PIT students need to be viciously attacked, preferably on public transport like buses and trains. The more stitches required, the better. Killing the student? Your name immediately goes up on the college hall of fame.

Meanwhile, over at Pathumwan Institute of Technology, there are boys aged oh, 16 to 18 years old, who learn from Day One of their college experience that any student from nearby Uthen Thawai is the enemy.

Uthen Thawai students need to be viciously attacked, preferably on public transport like buses and trains. The more stitches required, the better. Killing the student? Your name immediately goes up on the college hall of fame.

This situation showcases a level of stupidity as intriguing as it is staggering.

Some of these kids happily graduate together from the same high school before becoming instant enemies by enrolling in opposing schools.

Every year somebody is killed, either a student or innocent bystander on a bus, thanks to this violence. Just two weeks ago we had the news of a schoolboy who had his finger sliced off because a dozen vocational college students attacked him _ only to realise, after the finger was well and truly detached, that they'd attacked the wrong guy.

A subsequent police station meeting of the 12 students who were involved in the attack revealed a dozen apples not falling far from their respective trees, with dullard mothers and fathers professing ignorance as to what their children were doing, along with opposing their children's arrest. It's just not right to slice off a kid's finger and be arrested for it!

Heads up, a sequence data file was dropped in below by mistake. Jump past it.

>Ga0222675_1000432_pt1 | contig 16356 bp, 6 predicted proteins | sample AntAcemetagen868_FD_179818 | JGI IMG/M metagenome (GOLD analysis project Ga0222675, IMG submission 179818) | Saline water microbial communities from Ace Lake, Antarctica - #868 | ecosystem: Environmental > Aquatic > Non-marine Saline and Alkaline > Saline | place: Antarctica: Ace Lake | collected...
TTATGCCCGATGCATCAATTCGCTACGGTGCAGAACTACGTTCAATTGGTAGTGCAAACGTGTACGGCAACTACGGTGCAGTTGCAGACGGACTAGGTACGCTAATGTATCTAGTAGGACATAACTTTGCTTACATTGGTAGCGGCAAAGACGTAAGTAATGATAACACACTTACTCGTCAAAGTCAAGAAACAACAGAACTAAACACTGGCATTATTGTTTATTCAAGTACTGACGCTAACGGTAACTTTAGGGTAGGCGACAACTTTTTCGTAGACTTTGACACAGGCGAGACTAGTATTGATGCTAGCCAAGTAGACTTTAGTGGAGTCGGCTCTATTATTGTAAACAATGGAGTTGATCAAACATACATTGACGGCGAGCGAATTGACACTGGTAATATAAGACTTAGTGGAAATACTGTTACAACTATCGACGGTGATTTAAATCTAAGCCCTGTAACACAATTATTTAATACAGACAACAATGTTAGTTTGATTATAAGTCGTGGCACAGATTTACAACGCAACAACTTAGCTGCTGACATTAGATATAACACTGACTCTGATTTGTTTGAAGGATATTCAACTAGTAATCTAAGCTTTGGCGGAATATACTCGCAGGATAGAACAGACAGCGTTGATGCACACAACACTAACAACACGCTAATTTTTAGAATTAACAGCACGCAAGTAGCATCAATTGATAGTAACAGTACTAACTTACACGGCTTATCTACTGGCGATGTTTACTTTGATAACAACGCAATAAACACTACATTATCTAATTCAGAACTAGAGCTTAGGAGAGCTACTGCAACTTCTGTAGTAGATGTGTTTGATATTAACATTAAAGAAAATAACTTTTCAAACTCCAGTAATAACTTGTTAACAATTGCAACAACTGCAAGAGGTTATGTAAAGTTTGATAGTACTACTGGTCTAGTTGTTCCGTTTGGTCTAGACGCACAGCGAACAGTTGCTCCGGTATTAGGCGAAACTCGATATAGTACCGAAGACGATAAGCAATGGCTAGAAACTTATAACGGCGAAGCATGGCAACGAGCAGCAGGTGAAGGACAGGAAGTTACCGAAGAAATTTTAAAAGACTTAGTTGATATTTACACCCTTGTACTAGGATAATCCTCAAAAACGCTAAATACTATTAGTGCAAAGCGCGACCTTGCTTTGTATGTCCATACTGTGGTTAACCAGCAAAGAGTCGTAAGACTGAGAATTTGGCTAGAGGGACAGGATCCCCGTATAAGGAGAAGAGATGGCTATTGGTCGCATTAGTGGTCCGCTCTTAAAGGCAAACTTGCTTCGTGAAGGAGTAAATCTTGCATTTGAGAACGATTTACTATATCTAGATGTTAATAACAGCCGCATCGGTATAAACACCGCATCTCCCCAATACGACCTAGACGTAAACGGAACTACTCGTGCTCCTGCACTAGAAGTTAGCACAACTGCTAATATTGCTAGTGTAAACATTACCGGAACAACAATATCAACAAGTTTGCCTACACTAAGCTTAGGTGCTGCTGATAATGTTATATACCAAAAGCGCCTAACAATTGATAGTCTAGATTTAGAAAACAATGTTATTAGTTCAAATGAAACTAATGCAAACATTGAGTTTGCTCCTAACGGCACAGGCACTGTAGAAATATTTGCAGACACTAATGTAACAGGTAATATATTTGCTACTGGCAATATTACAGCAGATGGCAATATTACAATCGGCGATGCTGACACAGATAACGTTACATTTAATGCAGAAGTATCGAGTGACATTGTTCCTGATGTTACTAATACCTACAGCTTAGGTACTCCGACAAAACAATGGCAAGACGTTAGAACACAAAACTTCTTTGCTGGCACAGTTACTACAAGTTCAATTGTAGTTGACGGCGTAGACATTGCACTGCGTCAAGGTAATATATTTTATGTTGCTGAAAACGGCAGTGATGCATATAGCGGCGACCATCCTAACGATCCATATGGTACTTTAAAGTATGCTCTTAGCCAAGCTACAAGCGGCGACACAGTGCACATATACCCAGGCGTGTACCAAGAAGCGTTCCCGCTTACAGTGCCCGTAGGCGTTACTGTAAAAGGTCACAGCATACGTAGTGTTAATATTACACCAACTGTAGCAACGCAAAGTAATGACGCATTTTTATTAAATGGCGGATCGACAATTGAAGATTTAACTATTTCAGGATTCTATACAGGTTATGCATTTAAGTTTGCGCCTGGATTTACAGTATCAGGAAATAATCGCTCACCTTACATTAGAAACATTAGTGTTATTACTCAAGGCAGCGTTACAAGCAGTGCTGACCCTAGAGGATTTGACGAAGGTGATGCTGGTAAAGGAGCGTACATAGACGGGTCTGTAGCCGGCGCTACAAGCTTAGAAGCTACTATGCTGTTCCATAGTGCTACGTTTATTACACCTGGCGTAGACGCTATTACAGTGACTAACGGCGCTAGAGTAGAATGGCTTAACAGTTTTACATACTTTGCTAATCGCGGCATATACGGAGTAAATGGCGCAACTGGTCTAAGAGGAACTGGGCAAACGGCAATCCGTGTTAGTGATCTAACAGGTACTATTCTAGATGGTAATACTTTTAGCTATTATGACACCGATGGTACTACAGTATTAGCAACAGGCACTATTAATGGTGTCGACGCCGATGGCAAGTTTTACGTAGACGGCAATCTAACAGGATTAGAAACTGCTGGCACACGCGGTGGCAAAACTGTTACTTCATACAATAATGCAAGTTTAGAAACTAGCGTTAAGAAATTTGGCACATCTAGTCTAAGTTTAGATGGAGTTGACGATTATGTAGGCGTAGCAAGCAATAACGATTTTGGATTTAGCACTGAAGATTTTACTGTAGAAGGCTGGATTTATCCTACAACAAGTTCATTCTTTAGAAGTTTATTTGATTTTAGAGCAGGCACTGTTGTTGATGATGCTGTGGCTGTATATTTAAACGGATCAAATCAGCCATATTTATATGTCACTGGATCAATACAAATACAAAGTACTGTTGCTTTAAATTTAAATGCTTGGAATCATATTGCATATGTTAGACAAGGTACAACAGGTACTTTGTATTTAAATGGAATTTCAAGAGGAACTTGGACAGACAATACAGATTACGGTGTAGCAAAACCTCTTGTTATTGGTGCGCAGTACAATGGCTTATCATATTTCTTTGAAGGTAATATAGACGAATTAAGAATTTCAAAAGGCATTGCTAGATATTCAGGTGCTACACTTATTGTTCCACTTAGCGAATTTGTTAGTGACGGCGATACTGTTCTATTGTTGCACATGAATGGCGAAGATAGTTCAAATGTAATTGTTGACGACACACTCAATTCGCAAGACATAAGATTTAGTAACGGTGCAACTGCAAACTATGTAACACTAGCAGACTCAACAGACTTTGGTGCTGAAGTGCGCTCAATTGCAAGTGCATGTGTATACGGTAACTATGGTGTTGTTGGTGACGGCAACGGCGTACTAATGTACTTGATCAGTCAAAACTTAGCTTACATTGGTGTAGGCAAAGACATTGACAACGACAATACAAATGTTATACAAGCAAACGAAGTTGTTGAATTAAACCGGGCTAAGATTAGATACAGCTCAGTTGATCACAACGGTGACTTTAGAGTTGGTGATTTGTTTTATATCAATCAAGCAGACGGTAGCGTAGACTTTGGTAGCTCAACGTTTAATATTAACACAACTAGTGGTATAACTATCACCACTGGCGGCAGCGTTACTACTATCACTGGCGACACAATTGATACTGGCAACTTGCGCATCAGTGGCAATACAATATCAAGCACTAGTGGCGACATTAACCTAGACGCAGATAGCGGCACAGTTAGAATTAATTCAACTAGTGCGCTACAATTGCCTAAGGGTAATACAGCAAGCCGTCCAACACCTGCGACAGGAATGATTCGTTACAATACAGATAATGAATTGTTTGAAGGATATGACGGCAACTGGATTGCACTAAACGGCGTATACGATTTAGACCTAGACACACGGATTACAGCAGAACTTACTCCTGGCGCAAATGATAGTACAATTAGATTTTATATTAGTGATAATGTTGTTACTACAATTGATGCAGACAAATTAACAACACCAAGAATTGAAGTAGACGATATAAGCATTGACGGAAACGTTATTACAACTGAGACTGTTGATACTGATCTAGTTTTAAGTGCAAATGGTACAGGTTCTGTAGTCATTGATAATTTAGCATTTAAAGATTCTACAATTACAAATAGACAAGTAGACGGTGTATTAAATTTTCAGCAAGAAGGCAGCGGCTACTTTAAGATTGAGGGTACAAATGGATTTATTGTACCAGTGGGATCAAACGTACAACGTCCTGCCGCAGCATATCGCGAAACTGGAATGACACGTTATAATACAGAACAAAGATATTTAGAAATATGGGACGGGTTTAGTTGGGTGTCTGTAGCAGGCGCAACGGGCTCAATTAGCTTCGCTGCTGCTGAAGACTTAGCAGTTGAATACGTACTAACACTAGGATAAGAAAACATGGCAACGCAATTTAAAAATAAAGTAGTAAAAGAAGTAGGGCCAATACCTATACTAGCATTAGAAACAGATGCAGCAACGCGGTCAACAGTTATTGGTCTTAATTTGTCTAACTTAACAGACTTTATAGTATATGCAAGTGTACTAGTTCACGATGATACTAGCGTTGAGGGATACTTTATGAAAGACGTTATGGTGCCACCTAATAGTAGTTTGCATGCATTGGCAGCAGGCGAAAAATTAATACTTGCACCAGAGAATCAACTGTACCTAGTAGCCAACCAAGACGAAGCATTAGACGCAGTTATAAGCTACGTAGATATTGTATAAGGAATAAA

Another news item from earlier this month had a man in his twenties arrested for manufacturing and selling firearms via Facebook.

The enterprising man in question said most of his customers were vocational students because yes, it's imperative to have a gun when you're studying. And they think America has a problem with guns!

I haven't sat quietly on this issue. A few years ago during a news show I tried to start a campaign whereby employers simply refused to hire anybody from these warring campuses until they stopped the violence.

Hit 'em where it hurts, I figured. What was the point graduating from an institute from which nobody would hire you? My campaign fizzled, mainly for fear of being murdered, one of the few skills the Uthen Thawai students master with unfailing dexterity over any other subjects.

There was a movement to send warring students to the three southern provinces where Muslim separatists let off bombs every day. The southern provinces themselves protested; they didn't want to be known as the waste bin for society's litter and who can blame them.